For what they are, the kit lenses are not bad. But they are not the sharpest lenses in the world. But compared to the kit lenses supplied by some other manufacturers, they are not bad. Fortunately there are a number of nice kit lens upgrades in the $300-$500 range which will provide a noticeable upgrade in image quality over the kit lenses.

The K-r has some important improvements over the K-x which improve on its photographic usability. Better burst shooting, better LCD on back, the hybrid battery bay and improvements to the Autofocus system. But as I mentioned before, the image quality has too many flaws by default to reccommend to the first time DSLR owner.
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on June 11, 2011
I debated my DSLR purchase for some time, between Canon and Nikon. Then I looked at the Pentax K-r, having had great luck with Pentax when I used all manual. My question was - could it measure up? Given that I print nothing over 20x24", the 12.4 mp limit of the K-r was more than fine, and it's ability to go multiple ASAs into low light was a serious bonus.

The camera is fairly complicated at first, as all DSLRs are (no point-and-shoot here!), but the manual is clear, and I quickly got the hang of it. Close up shots taken in regular or portrait mode with the 18-55 mm lens (included in the kit) were stunning. Distance shots taken with the included 50-200 lens were clear and sharp, very much in concert with the other cameras I had been looking at. I also bought a Tamron SP 90 lens for macro work, but haven't used it yet - the 18-55 has done a great job at closeup flowers, butterflies and other such things. The resulting photos are very clear and crisp with vibrant colors.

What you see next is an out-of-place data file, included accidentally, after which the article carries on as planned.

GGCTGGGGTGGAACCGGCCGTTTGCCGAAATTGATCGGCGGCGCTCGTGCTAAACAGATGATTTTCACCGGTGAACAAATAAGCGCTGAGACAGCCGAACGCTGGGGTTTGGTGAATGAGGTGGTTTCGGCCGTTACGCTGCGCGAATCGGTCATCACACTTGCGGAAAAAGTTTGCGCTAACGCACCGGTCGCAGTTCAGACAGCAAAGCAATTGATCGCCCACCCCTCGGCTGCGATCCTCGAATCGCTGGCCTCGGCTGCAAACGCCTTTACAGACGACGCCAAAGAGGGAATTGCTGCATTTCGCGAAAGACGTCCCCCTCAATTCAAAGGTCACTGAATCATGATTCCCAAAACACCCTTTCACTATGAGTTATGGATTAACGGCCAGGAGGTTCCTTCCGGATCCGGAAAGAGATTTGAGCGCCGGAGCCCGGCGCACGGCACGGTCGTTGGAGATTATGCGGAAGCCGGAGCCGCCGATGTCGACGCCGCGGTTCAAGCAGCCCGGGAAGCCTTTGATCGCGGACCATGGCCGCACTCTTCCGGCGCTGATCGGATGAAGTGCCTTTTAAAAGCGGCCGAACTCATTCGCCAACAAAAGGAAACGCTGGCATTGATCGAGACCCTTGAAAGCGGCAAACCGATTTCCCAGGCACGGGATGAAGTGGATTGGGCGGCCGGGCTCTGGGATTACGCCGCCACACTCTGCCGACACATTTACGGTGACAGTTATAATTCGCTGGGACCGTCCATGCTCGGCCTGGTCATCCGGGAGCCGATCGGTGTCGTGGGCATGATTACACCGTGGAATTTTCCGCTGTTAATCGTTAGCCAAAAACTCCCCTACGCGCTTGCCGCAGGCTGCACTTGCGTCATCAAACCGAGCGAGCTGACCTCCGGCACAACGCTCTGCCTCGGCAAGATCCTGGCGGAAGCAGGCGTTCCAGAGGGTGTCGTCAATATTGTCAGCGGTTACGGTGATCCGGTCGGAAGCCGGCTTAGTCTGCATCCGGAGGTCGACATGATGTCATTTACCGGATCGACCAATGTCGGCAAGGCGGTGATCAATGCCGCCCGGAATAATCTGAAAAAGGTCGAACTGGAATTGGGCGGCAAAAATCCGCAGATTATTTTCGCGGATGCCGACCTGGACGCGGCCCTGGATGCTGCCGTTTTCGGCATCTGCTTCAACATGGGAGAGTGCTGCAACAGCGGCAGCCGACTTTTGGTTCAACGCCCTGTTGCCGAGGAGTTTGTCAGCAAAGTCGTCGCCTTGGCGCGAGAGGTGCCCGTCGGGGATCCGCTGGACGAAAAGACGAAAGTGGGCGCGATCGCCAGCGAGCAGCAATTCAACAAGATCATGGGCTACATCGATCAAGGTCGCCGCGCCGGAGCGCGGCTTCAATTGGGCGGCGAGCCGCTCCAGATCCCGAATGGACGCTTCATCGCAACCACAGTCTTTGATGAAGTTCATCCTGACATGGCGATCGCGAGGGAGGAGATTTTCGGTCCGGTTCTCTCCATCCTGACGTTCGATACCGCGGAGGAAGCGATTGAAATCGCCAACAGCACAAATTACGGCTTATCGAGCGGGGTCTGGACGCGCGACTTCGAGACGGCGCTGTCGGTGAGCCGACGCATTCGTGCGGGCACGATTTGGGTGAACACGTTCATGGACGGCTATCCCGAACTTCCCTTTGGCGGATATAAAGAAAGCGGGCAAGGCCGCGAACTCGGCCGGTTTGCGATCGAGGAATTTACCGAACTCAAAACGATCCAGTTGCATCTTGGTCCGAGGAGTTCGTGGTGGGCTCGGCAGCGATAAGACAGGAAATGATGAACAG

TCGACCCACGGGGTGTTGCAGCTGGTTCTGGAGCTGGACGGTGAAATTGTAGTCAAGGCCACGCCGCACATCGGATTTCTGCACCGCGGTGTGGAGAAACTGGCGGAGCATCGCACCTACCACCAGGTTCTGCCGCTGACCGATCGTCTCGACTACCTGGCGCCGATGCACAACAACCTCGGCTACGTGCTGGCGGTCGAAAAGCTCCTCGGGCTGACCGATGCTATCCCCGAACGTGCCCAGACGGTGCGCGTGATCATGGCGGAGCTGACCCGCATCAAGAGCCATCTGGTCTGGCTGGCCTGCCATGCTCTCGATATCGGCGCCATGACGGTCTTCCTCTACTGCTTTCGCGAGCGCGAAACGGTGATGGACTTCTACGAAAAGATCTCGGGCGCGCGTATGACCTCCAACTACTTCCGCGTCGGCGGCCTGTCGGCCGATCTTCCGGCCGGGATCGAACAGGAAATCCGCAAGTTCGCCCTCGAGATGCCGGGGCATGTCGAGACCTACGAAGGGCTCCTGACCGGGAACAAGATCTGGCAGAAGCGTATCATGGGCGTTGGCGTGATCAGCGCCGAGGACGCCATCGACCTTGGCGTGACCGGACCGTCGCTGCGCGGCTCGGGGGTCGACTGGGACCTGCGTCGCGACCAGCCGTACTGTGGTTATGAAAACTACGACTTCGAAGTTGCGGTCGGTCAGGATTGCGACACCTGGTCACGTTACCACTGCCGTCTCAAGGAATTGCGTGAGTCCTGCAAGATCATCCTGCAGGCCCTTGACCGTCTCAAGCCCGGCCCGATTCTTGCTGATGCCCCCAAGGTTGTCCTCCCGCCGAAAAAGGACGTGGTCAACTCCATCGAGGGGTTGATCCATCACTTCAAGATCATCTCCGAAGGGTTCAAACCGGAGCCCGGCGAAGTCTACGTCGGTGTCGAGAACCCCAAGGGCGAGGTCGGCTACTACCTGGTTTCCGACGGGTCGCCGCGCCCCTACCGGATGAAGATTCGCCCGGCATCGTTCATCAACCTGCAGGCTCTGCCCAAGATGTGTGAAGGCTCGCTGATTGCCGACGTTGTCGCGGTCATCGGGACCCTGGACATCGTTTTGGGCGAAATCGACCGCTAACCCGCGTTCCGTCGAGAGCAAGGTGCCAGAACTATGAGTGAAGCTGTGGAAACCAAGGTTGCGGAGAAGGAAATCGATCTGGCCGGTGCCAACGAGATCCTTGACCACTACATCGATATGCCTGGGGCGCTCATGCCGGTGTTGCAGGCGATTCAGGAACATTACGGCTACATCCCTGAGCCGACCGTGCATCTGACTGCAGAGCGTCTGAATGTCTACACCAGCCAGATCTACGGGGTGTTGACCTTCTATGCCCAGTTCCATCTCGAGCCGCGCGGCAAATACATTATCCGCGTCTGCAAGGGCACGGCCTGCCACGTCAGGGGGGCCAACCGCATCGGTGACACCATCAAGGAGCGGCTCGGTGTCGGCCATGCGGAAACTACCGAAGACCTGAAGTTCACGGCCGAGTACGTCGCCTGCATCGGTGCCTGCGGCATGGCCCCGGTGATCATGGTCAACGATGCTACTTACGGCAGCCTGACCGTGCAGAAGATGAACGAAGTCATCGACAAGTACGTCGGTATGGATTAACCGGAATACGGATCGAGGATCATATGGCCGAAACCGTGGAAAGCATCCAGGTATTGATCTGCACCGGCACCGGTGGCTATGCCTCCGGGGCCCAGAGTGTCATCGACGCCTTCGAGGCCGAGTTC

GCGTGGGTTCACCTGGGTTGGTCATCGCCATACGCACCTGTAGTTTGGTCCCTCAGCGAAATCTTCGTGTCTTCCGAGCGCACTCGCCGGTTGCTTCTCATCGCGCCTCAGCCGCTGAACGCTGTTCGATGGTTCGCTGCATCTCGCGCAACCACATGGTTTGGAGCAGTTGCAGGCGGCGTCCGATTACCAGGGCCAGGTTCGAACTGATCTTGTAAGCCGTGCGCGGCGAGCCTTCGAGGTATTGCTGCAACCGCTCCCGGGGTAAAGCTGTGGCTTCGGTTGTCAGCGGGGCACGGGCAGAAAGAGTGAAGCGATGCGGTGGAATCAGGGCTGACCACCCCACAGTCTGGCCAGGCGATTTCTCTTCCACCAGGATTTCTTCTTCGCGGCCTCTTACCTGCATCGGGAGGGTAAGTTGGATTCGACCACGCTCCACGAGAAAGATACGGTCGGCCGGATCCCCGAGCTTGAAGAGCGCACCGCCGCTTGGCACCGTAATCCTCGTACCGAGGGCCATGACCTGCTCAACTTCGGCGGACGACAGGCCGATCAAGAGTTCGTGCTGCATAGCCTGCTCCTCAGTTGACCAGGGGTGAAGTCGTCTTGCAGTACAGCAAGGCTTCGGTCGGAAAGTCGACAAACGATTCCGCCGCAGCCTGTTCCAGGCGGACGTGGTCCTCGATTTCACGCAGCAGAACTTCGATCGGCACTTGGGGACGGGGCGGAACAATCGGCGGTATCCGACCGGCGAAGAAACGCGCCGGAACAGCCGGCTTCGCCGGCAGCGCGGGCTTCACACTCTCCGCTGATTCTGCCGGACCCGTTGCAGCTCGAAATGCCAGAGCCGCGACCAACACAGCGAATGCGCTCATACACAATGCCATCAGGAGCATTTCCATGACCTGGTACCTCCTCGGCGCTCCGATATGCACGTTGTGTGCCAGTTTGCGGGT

If you're moving up from point-and-shoot, you'll find DSLRs a little heavier, but you soon get used to the balance. It's worth it for the versatility and quality of the photos. The K-r is a well made, comfortable camera with excellent photo quality - at an excellent price.
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on October 3, 2011
Have been avid photographer since the age of twelve or so (ahem, a LONG time); started using 35mm SLRs as the "yearbook photographer" while in high school and have lugged one or more around for years and years, but had never had a digital SLR (waiting for technology to come up and price to go down). Bought the Pentax based on reviews and features of comparable cameras. So far it's been great, there's something of a learning curve while I get up to speed, but basically the camera is smooth, fast, and does the work while I do the composition and siting. It does make some noise (that's real noise, not image quality noise)as other reviews note, and there's been a few times when the camera doesn't want to focus on what I'm trying to focus on, but that's part of the aforementioned learning curve. It's still so new that I actually haven't downloaded any pics to my computer, nor have I attempted any video, but did take several hundred shots on a trip through the four corners region (Mesa Verde, Chaco Canyon, etc). Based on first impressions and reviewing photos on the monitor screen I'm very satisfied. would highly recommend buying extra batteries or the AA battery adapter that's available.